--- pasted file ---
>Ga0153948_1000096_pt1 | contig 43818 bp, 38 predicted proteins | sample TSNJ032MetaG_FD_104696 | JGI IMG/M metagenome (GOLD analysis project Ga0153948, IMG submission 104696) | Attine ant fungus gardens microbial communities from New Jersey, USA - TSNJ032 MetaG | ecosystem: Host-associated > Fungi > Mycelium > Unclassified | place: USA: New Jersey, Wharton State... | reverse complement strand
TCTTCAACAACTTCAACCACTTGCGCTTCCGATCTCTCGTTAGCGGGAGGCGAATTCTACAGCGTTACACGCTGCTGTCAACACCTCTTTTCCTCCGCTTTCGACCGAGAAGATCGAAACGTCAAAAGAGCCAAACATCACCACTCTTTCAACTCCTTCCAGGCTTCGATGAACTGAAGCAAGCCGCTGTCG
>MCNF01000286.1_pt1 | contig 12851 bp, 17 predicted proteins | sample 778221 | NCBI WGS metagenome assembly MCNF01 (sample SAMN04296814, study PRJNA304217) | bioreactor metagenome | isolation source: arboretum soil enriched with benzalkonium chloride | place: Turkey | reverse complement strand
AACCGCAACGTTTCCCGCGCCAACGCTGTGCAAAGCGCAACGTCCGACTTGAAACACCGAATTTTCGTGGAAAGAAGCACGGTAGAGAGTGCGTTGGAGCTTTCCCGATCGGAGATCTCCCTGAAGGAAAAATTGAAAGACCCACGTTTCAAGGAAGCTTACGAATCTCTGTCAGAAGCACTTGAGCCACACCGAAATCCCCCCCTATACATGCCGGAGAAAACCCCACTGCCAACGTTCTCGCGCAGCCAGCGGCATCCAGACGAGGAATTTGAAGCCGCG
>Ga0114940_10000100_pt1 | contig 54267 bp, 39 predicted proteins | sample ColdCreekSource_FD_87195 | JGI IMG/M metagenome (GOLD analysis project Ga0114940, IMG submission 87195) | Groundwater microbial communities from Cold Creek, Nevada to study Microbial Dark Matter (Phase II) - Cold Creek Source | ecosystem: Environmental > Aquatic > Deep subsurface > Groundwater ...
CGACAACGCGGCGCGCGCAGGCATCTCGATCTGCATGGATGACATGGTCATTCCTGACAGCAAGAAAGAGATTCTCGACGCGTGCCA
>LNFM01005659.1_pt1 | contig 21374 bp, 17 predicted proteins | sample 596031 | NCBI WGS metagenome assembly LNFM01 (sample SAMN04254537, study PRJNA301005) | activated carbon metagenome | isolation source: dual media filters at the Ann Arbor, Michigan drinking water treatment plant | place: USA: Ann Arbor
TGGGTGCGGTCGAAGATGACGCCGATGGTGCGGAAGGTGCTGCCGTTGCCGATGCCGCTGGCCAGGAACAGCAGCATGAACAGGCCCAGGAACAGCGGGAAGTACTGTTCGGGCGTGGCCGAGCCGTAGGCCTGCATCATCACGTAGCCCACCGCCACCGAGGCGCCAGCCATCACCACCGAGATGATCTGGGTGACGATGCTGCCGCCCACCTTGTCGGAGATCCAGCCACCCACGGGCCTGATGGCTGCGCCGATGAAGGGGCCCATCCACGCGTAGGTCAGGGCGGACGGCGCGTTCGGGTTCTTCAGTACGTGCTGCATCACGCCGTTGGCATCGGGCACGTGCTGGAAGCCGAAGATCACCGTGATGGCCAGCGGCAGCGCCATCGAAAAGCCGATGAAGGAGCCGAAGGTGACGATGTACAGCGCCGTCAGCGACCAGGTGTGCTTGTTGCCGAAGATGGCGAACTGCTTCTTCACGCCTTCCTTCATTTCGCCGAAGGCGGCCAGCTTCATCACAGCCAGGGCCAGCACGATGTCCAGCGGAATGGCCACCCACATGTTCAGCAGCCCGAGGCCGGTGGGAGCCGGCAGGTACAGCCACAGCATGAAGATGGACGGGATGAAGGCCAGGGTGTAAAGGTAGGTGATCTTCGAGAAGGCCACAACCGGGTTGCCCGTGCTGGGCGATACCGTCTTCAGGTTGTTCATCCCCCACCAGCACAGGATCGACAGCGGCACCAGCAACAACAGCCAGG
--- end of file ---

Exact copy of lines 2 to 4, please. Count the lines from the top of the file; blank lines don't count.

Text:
TCTTCAACAACTTCAACCACTTGCGCTTCCGATCTCTCGTTAGCGGGAGGCGAATTCTACAGCGTTACACGCTGCTGTCAACACCTCTTTTCCTCCGCTTTCGACCGAGAAGATCGAAACGTCAAAAGAGCCAAACATCACCACTCTTTCAACTCCTTCCAGGCTTCGATGAACTGAAGCAAGCCGCTGTCG
>MCNF01000286.1_pt1 | contig 12851 bp, 17 predicted proteins | sample 778221 | NCBI WGS metagenome assembly MCNF01 (sample SAMN04296814, study PRJNA304217) | bioreactor metagenome | isolation source: arboretum soil enriched with benzalkonium chloride | place: Turkey | reverse complement strand
AACCGCAACGTTTCCCGCGCCAACGCTGTGCAAAGCGCAACGTCCGACTTGAAACACCGAATTTTCGTGGAAAGAAGCACGGTAGAGAGTGCGTTGGAGCTTTCCCGATCGGAGATCTCCCTGAAGGAAAAATTGAAAGACCCACGTTTCAAGGAAGCTTACGAATCTCTGTCAGAAGCACTTGAGCCACACCGAAATCCCCCCCTATACATGCCGGAGAAAACCCCACTGCCAACGTTCTCGCGCAGCCAGCGGCATCCAGACGAGGAATTTGAAGCCGCG